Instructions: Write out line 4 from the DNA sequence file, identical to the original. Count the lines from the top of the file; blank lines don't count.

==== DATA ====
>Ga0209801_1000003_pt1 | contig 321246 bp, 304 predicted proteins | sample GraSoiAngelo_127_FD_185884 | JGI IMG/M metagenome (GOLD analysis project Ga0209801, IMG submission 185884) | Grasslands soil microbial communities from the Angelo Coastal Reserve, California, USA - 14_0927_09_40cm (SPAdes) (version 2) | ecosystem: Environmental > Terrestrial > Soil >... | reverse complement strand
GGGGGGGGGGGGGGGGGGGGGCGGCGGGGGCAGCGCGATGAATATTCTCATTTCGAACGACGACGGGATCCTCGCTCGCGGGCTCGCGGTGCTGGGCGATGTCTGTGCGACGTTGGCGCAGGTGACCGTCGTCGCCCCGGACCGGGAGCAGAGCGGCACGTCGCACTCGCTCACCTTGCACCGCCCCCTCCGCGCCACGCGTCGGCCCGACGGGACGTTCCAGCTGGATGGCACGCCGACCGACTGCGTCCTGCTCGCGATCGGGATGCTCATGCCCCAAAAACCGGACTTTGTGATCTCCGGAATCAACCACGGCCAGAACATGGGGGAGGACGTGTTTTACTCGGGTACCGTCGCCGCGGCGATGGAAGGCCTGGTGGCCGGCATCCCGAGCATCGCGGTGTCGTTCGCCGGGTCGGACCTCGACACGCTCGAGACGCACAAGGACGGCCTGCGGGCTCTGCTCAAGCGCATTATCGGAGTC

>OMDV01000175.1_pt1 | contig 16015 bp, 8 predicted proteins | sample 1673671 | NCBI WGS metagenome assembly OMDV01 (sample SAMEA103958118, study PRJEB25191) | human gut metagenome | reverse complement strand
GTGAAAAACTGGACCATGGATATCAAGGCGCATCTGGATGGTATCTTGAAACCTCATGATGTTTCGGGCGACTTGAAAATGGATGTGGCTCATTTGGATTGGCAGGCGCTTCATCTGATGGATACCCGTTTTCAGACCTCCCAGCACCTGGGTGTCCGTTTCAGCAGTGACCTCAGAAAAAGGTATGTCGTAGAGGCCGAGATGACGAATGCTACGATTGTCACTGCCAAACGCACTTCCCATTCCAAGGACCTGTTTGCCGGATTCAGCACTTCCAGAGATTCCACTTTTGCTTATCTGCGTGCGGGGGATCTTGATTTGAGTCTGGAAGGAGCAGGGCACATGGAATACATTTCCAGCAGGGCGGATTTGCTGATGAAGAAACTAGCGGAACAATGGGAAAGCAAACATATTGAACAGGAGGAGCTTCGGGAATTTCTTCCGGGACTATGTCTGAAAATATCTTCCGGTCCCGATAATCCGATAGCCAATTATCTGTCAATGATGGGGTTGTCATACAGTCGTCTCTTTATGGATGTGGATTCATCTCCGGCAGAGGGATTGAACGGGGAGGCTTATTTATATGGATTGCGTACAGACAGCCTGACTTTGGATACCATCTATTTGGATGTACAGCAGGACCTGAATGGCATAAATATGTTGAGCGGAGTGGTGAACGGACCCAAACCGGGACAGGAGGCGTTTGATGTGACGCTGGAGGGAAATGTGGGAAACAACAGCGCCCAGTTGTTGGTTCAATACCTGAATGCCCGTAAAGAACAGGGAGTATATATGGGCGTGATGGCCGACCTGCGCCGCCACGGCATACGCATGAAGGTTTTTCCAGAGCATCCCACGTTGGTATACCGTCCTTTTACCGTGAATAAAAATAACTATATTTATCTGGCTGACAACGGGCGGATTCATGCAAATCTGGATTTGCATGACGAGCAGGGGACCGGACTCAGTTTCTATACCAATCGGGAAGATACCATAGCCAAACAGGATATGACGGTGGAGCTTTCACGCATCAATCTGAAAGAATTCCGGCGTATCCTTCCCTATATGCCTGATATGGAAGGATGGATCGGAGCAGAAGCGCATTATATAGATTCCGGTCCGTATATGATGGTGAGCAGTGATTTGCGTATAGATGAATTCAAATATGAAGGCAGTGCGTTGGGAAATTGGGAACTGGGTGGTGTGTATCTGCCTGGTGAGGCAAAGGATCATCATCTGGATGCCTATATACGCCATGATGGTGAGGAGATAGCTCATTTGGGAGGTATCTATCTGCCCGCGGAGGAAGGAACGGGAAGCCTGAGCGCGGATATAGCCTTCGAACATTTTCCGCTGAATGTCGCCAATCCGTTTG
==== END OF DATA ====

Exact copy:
GTGAAAAACTGGACCATGGATATCAAGGCGCATCTGGATGGTATCTTGAAACCTCATGATGTTTCGGGCGACTTGAAAATGGATGTGGCTCATTTGGATTGGCAGGCGCTTCATCTGATGGATACCCGTTTTCAGACCTCCCAGCACCTGGGTGTCCGTTTCAGCAGTGACCTCAGAAAAAGGTATGTCGTAGAGGCCGAGATGACGAATGCTACGATTGTCACTGCCAAACGCACTTCCCATTCCAAGGACCTGTTTGCCGGATTCAGCACTTCCAGAGATTCCACTTTTGCTTATCTGCGTGCGGGGGATCTTGATTTGAGTCTGGAAGGAGCAGGGCACATGGAATACATTTCCAGCAGGGCGGATTTGCTGATGAAGAAACTAGCGGAACAATGGGAAAGCAAACATATTGAACAGGAGGAGCTTCGGGAATTTCTTCCGGGACTATGTCTGAAAATATCTTCCGGTCCCGATAATCCGATAGCCAATTATCTGTCAATGATGGGGTTGTCATACAGTCGTCTCTTTATGGATGTGGATTCATCTCCGGCAGAGGGATTGAACGGGGAGGCTTATTTATATGGATTGCGTACAGACAGCCTGACTTTGGATACCATCTATTTGGATGTACAGCAGGACCTGAATGGCATAAATATGTTGAGCGGAGTGGTGAACGGACCCAAACCGGGACAGGAGGCGTTTGATGTGACGCTGGAGGGAAATGTGGGAAACAACAGCGCCCAGTTGTTGGTTCAATACCTGAATGCCCGTAAAGAACAGGGAGTATATATGGGCGTGATGGCCGACCTGCGCCGCCACGGCATACGCATGAAGGTTTTTCCAGAGCATCCCACGTTGGTATACCGTCCTTTTACCGTGAATAAAAATAACTATATTTATCTGGCTGACAACGGGCGGATTCATGCAAATCTGGATTTGCATGACGAGCAGGGGACCGGACTCAGTTTCTATACCAATCGGGAAGATACCATAGCCAAACAGGATATGACGGTGGAGCTTTCACGCATCAATCTGAAAGAATTCCGGCGTATCCTTCCCTATATGCCTGATATGGAAGGATGGATCGGAGCAGAAGCGCATTATATAGATTCCGGTCCGTATATGATGGTGAGCAGTGATTTGCGTATAGATGAATTCAAATATGAAGGCAGTGCGTTGGGAAATTGGGAACTGGGTGGTGTGTATCTGCCTGGTGAGGCAAAGGATCATCATCTGGATGCCTATATACGCCATGATGGTGAGGAGATAGCTCATTTGGGAGGTATCTATCTGCCCGCGGAGGAAGGAACGGGAAGCCTGAGCGCGGATATAGCCTTCGAACATTTTCCGCTGAATGTCGCCAATCCGTTTG